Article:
Sunday, September 22, 2019

Book Review: Justice Hall by Laurie R. King

Justice Hall
Author: Laurie R. King
Series: Mary Russell (Book 6)
Publication: Bantam; First Edition edition (March 26, 2002)

Description: Just hours after Holmes and Russell return from solving the murky riddle of The Moor, a bloodied but oddly familiar stranger pounds desperately on their front door, pleads for their help, and then collapses. When he recovers, he lays before them the story of the enigmatic Marsh Hughenfort, younger brother of the Duke of Beauville, returned to England upon his brother’s death.Not until Holmes and Russell arrive in the village of Arley Holt can they fully understand Marsh’s dilemma.

For Justice Hall is a home of dizzying beauty and unearthly perfection, set in a garden modeled on Paradise. Russell longs for what it represents: permanence, history, the kind of roots that reach back for centuries. But Holmes senses the burdens echoed in the family motto, Justitia fortitudo mea est. And as Marsh seeks to live by the words, “Righteousness is my strength,” he is determined to learn the truth about the untimely death of Justice Hall’s expected heir...a puzzle he is convinced only Holmes and Russell can solve.

It’s a mystery that begins during the Great War of 1918, when young Gabriel Hughenfort, the late Duke’s only son, died amidst scandalous rumors that have haunted the family ever since. While Holmes heads to London to uncover the truth of Gabriel’s war record, Russell joins an ill-fated shooting party. A missing diary, a purloined bundle of letters, and a trail of ominous clues comprise a mystery that will call for Holmes’s cleverest disguises and Russell’s most daring journeys into the unknown...from an English hamlet to the city of Paris to the wild prairie of the New World. The trap is set, the game is afoot, but can they catch an elusive villain in the act of murder before they become his next victims?

A brilliant blend of traditional Holmesian myth, startling originality, complex plotting, and unforgettable characters set against a fully realized early-twentieth-century world, Justice Hall will delight readers with a mystery as intelligent as it is engagingly devious.

My Thoughts: Holmes and Russell have just returned home after their adventures on Dartmoor and are hoping for some quiet time when a knock at the door brings an old friend with a huge problem. Holmes and Russell met Ali Hazr in Palestine four years earlier. Now they are seeing him in his other identity as Alistair Hughenfort.

Ali has come to beg for their help in rescuing his brother Mahmoud from a future that he doesn't want. As the second son of the Duke of Beauville, he wasn't expected to ever inherit the dukedom and the tremendous responsibility and the weight of family tradition. However, his brother's heir nineteen-year-old Gabriel died during World War I and his brother died soon after.

Ali wants Sherlock and Mary to c.onvince Marsh Hughehfort to abdicate in favor of another heir so that they can resume their lives in Palestine as Mycroft's agents. Marsh is not happy with his new responsibilities. In fact, Mary likens him to a man who is just waiting to die. But his long family history won't let him abandon those who depend on him. He does have questions though. Was his nephew executed for some sort of military crime? And if he was, who engineered his death? And, did his brother Lionel really marry and have a child who could be a new heir?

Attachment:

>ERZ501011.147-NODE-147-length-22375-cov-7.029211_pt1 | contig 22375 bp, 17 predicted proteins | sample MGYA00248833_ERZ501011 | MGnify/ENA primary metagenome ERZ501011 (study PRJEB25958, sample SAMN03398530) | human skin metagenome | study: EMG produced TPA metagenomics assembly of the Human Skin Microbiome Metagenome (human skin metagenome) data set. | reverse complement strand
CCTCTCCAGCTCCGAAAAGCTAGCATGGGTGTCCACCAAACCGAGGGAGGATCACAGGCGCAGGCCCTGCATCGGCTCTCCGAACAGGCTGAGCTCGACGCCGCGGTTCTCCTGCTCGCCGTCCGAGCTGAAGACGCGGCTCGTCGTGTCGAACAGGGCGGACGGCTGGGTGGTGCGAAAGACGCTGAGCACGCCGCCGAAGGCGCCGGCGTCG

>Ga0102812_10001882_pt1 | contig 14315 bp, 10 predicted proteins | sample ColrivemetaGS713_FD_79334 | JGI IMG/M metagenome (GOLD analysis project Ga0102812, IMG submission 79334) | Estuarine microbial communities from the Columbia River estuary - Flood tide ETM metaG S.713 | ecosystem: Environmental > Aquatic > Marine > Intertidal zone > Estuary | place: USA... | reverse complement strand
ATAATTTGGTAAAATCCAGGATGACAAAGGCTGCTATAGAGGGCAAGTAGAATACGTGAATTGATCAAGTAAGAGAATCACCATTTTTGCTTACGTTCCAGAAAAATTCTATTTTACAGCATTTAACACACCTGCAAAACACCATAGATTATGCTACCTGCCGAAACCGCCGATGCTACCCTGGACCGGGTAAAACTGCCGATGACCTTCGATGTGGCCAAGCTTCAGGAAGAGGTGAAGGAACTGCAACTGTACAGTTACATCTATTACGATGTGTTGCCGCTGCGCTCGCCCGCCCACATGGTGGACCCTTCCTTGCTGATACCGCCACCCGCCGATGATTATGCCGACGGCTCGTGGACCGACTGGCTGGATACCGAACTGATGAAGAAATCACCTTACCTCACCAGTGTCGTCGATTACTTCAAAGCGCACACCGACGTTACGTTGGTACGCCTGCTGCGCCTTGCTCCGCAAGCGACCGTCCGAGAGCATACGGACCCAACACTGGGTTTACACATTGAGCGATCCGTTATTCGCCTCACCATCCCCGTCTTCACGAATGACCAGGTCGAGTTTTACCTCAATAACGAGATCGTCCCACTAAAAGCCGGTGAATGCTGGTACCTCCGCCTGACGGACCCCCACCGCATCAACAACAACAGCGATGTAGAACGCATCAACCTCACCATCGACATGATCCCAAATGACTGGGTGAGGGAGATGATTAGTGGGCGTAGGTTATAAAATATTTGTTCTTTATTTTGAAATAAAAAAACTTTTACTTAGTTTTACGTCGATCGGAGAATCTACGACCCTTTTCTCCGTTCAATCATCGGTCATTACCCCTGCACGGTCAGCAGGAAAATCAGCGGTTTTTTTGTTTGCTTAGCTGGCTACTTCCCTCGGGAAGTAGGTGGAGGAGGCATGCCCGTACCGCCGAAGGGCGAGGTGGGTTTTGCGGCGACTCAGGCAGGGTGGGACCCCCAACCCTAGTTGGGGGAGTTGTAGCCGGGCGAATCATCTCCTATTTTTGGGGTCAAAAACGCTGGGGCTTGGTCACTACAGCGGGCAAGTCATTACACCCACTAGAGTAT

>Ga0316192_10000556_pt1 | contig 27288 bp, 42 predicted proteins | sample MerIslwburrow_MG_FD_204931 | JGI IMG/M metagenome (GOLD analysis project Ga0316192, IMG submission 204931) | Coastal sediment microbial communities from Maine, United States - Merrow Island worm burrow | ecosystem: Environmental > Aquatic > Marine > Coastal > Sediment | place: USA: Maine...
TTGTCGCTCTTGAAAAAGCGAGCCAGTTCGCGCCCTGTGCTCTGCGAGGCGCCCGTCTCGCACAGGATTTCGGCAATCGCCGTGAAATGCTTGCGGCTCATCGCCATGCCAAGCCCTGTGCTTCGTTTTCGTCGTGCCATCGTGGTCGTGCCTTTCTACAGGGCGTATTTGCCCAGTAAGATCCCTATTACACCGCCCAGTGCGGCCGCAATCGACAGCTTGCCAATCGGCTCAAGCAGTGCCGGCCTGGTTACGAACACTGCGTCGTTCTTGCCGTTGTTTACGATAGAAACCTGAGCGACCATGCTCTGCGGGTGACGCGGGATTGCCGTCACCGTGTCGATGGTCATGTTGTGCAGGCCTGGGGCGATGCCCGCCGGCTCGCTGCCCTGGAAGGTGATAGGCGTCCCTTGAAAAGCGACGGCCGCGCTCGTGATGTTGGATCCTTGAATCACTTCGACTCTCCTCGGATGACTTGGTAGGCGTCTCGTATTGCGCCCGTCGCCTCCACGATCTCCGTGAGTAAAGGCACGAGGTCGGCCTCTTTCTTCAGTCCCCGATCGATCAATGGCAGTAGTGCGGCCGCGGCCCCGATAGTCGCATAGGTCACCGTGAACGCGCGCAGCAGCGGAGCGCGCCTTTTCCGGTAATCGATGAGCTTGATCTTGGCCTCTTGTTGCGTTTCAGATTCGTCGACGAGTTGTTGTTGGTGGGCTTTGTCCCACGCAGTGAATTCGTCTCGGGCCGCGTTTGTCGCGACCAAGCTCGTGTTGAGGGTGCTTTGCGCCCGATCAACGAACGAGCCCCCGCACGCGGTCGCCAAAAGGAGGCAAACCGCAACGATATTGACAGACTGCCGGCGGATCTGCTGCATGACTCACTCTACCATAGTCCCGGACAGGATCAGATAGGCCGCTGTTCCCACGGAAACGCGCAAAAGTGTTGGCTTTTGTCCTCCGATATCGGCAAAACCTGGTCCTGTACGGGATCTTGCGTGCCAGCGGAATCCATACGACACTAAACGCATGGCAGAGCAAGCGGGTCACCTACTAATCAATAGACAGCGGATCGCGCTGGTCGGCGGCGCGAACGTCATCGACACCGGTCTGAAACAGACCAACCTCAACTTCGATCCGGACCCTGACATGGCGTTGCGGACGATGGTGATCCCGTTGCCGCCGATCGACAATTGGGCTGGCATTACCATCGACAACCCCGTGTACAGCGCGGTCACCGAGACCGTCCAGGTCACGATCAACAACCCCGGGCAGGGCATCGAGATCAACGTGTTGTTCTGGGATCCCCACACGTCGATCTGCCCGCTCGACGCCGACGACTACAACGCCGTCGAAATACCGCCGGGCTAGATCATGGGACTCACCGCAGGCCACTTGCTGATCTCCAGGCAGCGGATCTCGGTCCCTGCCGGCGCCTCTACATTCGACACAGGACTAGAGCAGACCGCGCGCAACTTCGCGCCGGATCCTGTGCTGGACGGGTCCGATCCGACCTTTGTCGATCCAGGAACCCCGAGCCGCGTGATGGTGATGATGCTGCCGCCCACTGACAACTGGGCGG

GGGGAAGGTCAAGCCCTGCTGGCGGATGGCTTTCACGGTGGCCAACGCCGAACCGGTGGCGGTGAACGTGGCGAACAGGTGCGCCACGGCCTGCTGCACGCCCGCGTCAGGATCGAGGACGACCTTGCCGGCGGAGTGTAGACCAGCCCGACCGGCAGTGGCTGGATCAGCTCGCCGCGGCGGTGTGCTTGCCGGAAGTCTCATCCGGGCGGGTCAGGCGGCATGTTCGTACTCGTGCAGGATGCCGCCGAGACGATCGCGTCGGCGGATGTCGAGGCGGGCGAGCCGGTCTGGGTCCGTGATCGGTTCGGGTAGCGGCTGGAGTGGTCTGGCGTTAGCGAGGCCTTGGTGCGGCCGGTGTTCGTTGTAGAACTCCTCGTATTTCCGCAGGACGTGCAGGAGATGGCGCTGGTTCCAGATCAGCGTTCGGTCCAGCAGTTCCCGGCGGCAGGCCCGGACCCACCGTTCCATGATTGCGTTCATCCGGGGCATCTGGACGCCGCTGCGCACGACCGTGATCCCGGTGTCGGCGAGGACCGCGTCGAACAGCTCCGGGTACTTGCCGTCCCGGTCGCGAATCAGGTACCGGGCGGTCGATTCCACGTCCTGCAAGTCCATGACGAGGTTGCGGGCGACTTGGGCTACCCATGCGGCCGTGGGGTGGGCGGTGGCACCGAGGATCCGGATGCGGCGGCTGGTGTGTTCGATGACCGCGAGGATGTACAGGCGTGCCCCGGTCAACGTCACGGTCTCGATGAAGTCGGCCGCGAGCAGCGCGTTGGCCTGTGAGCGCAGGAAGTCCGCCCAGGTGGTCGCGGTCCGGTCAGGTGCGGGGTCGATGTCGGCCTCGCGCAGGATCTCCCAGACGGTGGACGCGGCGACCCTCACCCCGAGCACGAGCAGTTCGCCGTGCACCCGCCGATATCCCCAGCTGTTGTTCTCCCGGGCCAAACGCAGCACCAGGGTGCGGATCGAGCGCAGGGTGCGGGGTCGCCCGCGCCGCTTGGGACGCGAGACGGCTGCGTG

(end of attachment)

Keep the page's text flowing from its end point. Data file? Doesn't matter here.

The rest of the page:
As Mary and Sherlock investigate Gabriel's death, they discover all sorts of questionable things from missing records to unexplained transfers. As they dig deeper it becomes clear that someone engineered young Gabriel's death. And, after a hunting accident that could have killed Marsh, it is clear that the manipulator isn't finished with his crimes.

This story ranges from Justice Hall to London to Paris and to a small town outside of Toronto as Mary and Sherlock investigate this complex conspiracy. The setting and time period are so well drawn that they feel real. The aristocratic lifestyle of Justice Hall is already showing some cracks as the results of World War I and the loss of so many young men are making for great changes in the culture.

The descriptions were so detailed both for Justice Hall and for Ali's home. The characters were complex. Although we don't ever meet Gabriel we get to know him through the memories of those who did know him and through his diaries and letters. There are many secrets and startling revelations in this story which adds to the excitement and to the mystery. It was a compelling story both as a mystery and as a window into a time long gone.

Favorite Quote:
Five years or fifty, when people have sweated, suffered, and shed blood together, there can be no hesitation: If one calls, the other responds. We had shared salt and bread, those staples of Bedu life; now it appeared that we were about to share our combined strength. My blood family had been dead for nine years; however, in the interim I had acquired a most singular pair of brothers.
I bought and read this one before I started blogging. I am rereading it now. You can buy your copy here.

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